3D printer @ University – Kickoff
Spending 5 days on a 3D printing workshop with to-be product designers at the ALBA School / University,
After a brief intro to designs made with 3D printers, kinds of machines, toolchain and a prospective, the students have been invited to enter a product contest – products tailored for the 3D printing process -, and … to assemble by themselves, from scratch, an popular open source 3D printer (Reprap Prusa i3).
The contest ran in two phases. First each student pitched his open source product concept and collected votes. From the 12 proposals, three have been cherrypicked for the second phase. Second, product teams have been formed, one for each concept, and each student has been assigned a specific roles (per team) : CAD, Slicing & Printing, Research, and Communication. Then, the teams were asked to develop the concept, with a constraint : make use of one or more of the 10 additive manufacturing process benefits (inspired from the book Fabricated). In fine, teams pitched their products (both printed objects and presentation), to “jurys” made of various contributors, ranging from academics to professionals, the outcome being an evaluation of the designs, and understanding of the various facets of 3D printing.
Half of the initial proposals gravitated around the “usefull gadgets” theme, and the other half ventured into the fields of food/catering, medical, tools, automotive and gaming.
The other teams worked on pencils organisers and coffee cup holders/tagging. They had mitigated feedbacks from the jury. Part of the issues have been the classic ones, such as : daring to pivot / change the initial target, learn to work as a team, optimize the effort / separate problems; Maybe that having to both get a good grasp of how to design for 3DP, and, to figure out that design, was a bit too dense for the short available time. The jury has been very pragmatic (the product design – regardless of the process bias; and, the adequacy of the product to the manufacturing process). These feedbacks were very interesting, but a bit tough. For next workshops, there’s some fine tuning to do.
Regarding the “build the printer” task, it looks like it has speeded up their learning curve, and – maybe, for some – has raised interest for “engineering” topics. Globally, students said that they were both, happy to have assembled the printer, and also that it has been a hard task. For any next workshop, i’d either allocate more time to the assembly step to allow for a better understanding and get a better occasion to push them to get in touch with the open source communities; either have the printer ready to be calibrated, hence providing more time for the design thinking.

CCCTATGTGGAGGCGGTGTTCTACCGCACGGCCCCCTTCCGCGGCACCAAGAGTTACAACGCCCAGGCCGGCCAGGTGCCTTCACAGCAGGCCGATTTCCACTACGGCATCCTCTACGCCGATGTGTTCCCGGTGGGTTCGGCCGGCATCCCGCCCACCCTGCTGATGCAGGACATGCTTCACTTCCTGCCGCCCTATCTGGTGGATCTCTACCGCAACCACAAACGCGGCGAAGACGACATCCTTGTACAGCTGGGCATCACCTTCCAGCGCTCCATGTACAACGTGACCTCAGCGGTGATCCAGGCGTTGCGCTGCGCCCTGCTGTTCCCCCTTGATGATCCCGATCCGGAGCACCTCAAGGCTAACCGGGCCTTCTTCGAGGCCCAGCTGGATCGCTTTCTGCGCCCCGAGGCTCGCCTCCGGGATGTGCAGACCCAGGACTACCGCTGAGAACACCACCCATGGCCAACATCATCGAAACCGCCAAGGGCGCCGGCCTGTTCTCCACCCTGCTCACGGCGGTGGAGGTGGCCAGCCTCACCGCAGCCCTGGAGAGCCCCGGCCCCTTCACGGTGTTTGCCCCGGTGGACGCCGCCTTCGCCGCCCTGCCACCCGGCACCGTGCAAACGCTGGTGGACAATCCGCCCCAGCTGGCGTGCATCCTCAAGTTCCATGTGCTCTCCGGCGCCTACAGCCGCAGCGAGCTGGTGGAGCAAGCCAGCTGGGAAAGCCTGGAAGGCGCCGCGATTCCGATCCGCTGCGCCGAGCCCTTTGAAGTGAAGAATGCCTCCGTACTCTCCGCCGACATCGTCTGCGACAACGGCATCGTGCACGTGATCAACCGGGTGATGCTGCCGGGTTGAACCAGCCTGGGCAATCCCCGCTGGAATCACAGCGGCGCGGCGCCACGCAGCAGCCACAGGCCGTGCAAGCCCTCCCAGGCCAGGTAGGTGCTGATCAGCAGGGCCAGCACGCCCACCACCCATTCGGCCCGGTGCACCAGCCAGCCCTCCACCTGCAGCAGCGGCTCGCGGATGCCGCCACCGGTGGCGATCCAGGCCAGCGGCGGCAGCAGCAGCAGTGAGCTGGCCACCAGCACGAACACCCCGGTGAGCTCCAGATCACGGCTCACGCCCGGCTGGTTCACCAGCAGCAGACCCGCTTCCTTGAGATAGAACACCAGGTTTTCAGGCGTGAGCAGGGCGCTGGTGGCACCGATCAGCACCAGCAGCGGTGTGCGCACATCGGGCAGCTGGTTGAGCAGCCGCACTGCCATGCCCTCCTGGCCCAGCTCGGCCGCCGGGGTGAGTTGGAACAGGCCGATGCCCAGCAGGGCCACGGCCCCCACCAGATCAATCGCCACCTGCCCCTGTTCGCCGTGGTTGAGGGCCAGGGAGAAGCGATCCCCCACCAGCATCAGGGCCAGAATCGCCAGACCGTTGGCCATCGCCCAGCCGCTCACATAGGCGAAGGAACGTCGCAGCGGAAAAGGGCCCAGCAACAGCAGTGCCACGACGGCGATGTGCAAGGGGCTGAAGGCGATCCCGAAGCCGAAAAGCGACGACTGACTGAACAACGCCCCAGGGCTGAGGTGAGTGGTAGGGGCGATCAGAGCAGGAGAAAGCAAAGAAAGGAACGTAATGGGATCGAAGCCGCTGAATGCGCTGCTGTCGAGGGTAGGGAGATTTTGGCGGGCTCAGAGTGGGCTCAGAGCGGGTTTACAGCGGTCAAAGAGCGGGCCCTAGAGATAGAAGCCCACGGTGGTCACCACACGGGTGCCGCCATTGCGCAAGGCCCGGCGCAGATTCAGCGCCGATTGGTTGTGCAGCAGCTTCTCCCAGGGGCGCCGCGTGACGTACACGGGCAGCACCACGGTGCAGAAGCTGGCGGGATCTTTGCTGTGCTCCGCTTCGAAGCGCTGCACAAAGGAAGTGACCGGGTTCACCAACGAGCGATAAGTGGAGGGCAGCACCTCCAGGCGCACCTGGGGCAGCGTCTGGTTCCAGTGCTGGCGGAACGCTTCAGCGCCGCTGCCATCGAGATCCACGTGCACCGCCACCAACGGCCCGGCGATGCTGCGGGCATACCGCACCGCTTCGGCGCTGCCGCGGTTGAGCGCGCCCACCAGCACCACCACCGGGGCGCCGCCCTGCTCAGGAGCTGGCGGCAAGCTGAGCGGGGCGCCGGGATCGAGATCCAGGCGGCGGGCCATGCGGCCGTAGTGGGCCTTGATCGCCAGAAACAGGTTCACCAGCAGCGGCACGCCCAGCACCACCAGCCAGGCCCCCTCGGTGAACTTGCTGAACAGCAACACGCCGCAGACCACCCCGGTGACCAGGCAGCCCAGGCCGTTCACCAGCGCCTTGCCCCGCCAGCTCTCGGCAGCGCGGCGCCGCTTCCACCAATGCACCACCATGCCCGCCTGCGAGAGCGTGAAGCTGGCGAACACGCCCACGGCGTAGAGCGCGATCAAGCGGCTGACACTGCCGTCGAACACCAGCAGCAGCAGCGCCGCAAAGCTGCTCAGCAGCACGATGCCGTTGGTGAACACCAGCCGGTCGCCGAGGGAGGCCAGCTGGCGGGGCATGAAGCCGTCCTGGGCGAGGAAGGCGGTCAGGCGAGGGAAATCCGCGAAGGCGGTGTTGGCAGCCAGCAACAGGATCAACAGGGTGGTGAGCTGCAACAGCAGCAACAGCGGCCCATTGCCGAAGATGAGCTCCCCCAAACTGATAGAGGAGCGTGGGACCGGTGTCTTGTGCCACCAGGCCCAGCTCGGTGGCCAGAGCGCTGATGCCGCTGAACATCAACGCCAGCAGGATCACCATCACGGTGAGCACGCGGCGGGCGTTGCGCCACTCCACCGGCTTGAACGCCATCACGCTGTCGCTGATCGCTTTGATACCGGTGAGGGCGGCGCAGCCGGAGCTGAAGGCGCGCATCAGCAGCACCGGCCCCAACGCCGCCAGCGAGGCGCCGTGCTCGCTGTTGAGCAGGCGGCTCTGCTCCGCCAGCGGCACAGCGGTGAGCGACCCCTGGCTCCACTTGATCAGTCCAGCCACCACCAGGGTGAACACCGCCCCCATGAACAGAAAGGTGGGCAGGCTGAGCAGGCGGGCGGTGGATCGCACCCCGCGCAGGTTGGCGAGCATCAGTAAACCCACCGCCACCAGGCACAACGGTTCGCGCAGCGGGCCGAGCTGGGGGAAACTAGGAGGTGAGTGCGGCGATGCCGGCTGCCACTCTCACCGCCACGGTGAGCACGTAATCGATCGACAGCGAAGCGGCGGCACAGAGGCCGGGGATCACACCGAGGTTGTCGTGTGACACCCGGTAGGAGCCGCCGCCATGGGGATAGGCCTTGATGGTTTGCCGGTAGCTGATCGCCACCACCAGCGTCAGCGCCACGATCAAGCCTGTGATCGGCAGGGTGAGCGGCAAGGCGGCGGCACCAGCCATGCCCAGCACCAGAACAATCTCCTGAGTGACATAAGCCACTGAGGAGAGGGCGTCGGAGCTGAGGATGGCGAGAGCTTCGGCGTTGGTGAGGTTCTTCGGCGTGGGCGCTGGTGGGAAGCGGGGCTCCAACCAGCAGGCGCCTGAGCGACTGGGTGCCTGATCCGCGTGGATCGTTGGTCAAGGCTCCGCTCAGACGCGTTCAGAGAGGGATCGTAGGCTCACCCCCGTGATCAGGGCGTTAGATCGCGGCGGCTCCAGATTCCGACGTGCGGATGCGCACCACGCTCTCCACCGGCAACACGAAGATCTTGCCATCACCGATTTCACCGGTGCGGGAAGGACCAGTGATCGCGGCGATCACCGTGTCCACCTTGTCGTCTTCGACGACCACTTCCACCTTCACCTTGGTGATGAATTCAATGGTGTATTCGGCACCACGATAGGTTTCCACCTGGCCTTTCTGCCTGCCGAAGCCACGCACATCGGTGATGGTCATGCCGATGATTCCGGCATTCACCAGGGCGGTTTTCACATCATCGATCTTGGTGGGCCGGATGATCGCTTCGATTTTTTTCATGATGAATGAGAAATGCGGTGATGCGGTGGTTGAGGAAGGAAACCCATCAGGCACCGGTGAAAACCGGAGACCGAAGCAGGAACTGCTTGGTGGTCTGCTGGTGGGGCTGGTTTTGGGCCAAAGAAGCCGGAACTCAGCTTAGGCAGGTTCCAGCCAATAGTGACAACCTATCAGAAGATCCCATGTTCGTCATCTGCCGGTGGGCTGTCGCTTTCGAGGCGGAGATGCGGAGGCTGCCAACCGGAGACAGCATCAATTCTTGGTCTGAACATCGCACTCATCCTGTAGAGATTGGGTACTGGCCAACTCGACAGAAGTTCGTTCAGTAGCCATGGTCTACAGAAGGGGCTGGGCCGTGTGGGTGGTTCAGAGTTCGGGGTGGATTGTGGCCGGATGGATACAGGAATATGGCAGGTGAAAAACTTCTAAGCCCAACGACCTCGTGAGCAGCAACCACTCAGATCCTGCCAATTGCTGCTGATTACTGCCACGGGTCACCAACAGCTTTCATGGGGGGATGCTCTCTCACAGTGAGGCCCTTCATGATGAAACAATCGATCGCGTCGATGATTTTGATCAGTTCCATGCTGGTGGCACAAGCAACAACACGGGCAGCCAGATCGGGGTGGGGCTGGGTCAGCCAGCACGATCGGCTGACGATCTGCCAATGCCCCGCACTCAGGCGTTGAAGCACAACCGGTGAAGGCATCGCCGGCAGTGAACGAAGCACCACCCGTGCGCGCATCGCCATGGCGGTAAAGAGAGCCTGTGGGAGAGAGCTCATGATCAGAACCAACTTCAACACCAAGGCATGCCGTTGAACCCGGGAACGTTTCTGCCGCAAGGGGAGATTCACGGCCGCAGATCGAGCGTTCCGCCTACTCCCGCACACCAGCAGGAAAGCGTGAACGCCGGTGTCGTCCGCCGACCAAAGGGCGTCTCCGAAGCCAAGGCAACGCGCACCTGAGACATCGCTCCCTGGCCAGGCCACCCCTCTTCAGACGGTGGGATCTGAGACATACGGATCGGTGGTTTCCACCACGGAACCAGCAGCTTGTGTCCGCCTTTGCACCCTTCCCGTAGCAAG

It has also been the occasion to compare how people use commercial grade printers & proprietary toolchains (cubex / 3D Systems), versus, DIY printers & an open source toolchain. Apart from minor calibration issues, the DIY printer often beats the commercial grade printer on speed, quality, and ability to control the printing process. On the other hand, the commercial grade printer is much easier to start with, hence delivering satisfaction directly from the first print (then deception due to lack of fine tuning capability). That’s mainly due to a very simplified slicing tool, and a machine that requires less attention. However, having almost no options to tinker with, makes the commercial printer quickly annoying and deceptive. Opinion: it’s a bad move to use proprietary formats and impose using simplified and not so good closed source softwares.
A few notes regarding the organization,
* There was a provision for unexpected issues, more provision is better 🙂
* Book university / school teachers, and make them attend all the time. Things will work much smoother this way.
* The jury has been quite hard on the evaluation, although very fair, and accurate with quality feedbacks. If there’s a next time i’d involve them much earlier in the process, so that they get a better grasp of the steepness of the learning curve.
* 3D printing drags a lot of attention & interest. Prepare a comm pack beforehand. Once the workshop has started, you’ll neither have the time nor the attention to build one.